Among other reasons, Thomas insisted he won’t let that happen.
“These guys, they’re my friends and my teammates, but they’re gonna have to out-work me,” Thomas said of fellow running backs Mark Ingram and Khiry Robinson. “They’re gonna have to put me on the bench, and that’s gonna be hard to do.”
Thomas, 29, might well wind up going from first in rushing attempts and yards last year to third in those particular categories in 2014.
But the versatile veteran appears primed to take over the nickelback role that was previously inhabited by Darren Sproles – which makes sense because Thomas is New Orleans’ best pass-catcher and best pass-protector. He caught a career-high 77 passes last season and could approach similar numbers again.
Although the Saints are featuring Ingram and Robinson in more versatile roles this summer, Thomas was still on the field for most of the Saints’ third-down plays during the Aug. 15 preseason victory over the Tennessee Titans. Thomas finished with three catches for 27 yards (plus a fourth reception that was nullified by a penalty).
The Saints have never specified what any of the roles for their running backs will be. In fact, it’s a general goal for the offense to be more unpredictable this year.
In years past, with such a crowded backfield, the Saints often would tip their hands depending on who was on the field (Sproles = pass play; Ingram, Robinson or Chris Ivory = run play).
“I know my role is gonna change a whole lot this year,” Thomas said. “I’m gonna do a lot more pass protection and do a little more route-running. But I’m still gonna be running the ball; they told me that, too. So I’ve got a few changes here and there that I’m going to adapt to, and I just know all of us can do the same thing. The coaches see that, too, so they’re getting everybody in the mixture.
“You see Mark out there spread out wide, same thing with Khiry. So it’s a nice rotation. We want to make sure we’re unpredictable. No matter who goes in, if Mark goes in, they don’t know what it’s going to be.”
It’s been a little unusual to see Thomas listed as the No. 3 running back on New Orleans' unofficial depth chart and to see him working with the backups during training-camp practice installations. He also agreed to take a slight pay cut this offseason as part of a more cap-friendly three-year contract extension.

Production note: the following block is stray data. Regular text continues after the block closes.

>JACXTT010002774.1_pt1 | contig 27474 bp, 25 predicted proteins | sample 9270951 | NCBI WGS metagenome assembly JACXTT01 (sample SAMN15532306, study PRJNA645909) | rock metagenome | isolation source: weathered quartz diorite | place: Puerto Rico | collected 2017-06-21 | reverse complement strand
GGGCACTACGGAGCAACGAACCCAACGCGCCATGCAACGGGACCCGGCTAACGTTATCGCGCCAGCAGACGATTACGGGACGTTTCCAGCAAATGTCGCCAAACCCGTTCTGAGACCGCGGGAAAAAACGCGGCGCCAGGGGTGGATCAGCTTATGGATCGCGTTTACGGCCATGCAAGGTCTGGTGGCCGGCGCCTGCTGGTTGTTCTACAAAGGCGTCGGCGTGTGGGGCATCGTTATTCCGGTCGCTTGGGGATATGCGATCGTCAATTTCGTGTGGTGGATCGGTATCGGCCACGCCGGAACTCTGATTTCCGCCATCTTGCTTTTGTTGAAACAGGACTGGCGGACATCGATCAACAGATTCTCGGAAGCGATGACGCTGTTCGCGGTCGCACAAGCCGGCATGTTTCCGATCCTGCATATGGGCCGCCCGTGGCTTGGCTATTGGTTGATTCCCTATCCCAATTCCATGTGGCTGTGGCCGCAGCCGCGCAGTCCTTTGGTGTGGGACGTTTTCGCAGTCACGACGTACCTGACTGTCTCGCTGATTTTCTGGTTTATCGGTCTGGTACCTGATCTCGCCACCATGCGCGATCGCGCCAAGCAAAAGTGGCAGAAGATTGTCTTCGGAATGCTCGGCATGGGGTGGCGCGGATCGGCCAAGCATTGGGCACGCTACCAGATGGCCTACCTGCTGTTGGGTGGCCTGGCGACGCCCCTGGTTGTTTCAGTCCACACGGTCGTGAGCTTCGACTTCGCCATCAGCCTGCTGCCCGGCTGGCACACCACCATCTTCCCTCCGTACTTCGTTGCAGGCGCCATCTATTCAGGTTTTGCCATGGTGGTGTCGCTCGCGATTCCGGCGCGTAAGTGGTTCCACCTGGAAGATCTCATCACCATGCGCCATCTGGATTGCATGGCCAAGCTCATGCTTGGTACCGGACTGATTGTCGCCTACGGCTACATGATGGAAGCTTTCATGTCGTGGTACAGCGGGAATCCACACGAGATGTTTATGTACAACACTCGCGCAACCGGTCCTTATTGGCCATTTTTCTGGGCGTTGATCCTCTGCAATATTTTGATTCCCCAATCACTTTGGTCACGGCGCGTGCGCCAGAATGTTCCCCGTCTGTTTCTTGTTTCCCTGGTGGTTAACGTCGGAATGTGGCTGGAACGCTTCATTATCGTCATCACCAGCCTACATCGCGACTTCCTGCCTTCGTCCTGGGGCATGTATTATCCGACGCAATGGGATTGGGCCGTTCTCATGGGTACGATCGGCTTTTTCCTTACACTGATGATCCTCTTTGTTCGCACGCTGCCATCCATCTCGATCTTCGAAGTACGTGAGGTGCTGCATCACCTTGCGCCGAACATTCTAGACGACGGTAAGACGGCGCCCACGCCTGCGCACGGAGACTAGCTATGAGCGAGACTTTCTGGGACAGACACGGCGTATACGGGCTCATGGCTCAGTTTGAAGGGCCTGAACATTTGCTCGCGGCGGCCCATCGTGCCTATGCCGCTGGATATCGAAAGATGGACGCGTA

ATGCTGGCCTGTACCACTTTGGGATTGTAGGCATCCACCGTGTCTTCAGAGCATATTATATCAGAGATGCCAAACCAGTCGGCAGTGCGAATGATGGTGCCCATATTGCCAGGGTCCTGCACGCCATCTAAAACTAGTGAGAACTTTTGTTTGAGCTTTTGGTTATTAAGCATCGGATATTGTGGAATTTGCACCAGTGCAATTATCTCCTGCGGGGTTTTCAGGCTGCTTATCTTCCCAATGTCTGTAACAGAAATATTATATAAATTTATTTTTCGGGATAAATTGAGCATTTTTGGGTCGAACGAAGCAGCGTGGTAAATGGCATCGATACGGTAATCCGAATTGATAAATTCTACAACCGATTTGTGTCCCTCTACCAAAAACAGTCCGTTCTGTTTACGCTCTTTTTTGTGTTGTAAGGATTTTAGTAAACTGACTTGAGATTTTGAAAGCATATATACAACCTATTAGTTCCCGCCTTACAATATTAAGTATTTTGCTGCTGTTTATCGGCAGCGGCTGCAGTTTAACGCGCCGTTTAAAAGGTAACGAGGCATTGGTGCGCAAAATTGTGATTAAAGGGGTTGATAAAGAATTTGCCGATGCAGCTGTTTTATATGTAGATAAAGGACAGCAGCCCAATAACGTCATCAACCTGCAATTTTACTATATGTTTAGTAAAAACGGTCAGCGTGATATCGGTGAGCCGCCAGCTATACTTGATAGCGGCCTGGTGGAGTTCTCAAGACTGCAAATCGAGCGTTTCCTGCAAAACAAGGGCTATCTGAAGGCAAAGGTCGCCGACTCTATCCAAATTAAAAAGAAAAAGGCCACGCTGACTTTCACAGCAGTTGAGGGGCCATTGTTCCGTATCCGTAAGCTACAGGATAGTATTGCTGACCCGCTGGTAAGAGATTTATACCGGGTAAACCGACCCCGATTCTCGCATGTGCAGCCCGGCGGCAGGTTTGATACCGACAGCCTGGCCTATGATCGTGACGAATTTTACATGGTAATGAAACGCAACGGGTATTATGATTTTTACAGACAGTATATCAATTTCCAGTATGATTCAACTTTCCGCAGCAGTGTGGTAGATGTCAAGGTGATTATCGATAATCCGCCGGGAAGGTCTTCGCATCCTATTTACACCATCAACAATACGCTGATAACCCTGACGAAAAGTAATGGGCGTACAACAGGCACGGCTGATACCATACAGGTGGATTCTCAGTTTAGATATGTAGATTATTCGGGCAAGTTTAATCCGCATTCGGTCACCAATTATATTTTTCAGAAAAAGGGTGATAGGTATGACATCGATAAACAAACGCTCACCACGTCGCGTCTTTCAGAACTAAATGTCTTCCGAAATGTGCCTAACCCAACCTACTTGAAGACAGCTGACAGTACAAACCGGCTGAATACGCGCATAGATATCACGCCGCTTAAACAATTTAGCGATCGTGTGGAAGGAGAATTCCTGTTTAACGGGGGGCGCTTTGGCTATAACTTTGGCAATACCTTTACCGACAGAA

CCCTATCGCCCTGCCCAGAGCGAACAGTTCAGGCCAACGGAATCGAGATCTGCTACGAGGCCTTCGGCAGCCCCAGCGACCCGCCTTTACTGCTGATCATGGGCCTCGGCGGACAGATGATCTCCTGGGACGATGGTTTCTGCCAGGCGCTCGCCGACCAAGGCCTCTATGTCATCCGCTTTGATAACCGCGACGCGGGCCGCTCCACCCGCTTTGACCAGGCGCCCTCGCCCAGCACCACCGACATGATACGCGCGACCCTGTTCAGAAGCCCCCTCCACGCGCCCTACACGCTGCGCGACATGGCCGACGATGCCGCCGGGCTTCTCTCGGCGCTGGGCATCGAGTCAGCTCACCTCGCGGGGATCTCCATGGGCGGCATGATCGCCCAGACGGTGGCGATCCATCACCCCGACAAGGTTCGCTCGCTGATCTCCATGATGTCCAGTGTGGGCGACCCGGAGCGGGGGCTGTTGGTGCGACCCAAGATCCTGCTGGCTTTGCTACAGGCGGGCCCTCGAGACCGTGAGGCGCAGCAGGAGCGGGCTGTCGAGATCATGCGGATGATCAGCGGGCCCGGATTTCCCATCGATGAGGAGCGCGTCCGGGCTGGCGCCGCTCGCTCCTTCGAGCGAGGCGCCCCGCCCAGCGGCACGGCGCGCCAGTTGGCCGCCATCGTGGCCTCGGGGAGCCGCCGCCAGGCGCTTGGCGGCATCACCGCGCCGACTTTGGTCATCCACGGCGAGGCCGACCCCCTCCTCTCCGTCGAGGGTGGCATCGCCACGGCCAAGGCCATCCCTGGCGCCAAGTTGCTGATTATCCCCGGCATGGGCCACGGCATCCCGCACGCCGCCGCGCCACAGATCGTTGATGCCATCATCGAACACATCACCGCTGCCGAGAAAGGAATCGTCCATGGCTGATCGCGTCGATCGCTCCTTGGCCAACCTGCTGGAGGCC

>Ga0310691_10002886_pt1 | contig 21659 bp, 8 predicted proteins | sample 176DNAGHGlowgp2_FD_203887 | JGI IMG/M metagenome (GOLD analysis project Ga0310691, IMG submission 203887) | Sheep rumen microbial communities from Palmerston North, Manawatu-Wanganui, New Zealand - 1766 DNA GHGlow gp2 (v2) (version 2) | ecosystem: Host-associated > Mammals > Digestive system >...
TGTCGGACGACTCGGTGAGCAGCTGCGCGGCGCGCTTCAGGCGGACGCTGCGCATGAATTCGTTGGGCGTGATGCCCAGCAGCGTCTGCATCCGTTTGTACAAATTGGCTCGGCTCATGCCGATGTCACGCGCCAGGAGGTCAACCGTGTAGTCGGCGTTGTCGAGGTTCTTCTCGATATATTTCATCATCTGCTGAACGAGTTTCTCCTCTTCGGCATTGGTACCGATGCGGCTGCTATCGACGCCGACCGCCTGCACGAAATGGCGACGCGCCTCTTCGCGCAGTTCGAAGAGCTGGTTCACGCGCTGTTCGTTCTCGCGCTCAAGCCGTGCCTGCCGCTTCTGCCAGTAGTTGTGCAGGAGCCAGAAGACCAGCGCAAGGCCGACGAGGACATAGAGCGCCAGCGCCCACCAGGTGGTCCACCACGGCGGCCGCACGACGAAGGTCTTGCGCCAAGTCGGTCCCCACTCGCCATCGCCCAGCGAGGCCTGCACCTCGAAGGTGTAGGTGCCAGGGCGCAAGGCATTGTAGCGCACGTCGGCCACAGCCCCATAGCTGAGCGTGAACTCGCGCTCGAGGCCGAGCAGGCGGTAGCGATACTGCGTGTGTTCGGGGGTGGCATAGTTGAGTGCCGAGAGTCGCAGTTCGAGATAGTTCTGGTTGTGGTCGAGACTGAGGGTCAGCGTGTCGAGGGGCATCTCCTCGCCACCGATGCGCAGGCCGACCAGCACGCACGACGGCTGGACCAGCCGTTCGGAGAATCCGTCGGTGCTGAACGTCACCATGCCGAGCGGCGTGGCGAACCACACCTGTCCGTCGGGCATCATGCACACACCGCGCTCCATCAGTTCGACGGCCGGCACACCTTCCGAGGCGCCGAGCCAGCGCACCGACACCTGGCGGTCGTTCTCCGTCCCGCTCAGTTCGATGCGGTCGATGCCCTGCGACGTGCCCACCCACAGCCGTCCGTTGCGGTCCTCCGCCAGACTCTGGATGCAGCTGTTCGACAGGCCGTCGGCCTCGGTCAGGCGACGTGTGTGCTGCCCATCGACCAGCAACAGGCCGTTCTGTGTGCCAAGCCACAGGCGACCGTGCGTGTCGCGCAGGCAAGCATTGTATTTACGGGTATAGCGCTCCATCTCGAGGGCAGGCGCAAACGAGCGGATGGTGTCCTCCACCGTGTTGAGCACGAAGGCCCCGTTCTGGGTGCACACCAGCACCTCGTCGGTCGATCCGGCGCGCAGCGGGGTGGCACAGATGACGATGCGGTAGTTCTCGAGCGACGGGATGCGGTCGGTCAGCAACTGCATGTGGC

But Thomas said he’s not worried – or complaining – about any of those things.
“Whenever my name is called, I’m gonna go out there and do my job. I don’t complain about my reps, I don’t complain about anything. I know I’m gonna get the ball,” Thomas said. “I know I’m gonna go out there and put myself out there on the field and help my team out. I know my name will be called, because that’s my whole attitude. I know that these coaches are not just going to put me down and sit me down on the side.”
Coach Sean Payton echoed that sentiment, pointing out that he’s always leaned on Thomas when needed in the past. In fact, Payton arguably relied on Thomas as much as ever last year, when he finished with 549 rushing yards, 513 receiving yards and five total touchdowns.
“Listen, every year we describe his role, and at some point in the season it shifts,” Payton said. “Each year there has been a game or two where all of a sudden he’s doing more than just [the nickel downs and pass protections], and I don’t feel like this season will be an exception.”
Earlier this offseason, Saints quarterback Drew Brees called Thomas, “the best all-purpose back in the league.” And when asked about his comfort level with Thomas on Thursday, Brees quickly responded, “Well, we’ve been together for eight years, so yeah, there’s a huge comfort level with him. He’s so dependable, so tough, so smart. And obviously we’ve been through a lot together.”
My fantasy advice has been consistent throughout this offseason: I expect all three of the Saints’ backs to wind up providing similar value in a fairly balanced time-share. The good news is that there are real signs of an improved run game overall, and the unpredictability should benefit all three of them.
None of them will emerge as a true “No. 1 back,” though. So the best value pick would be whichever one falls furthest in your fantasy draft.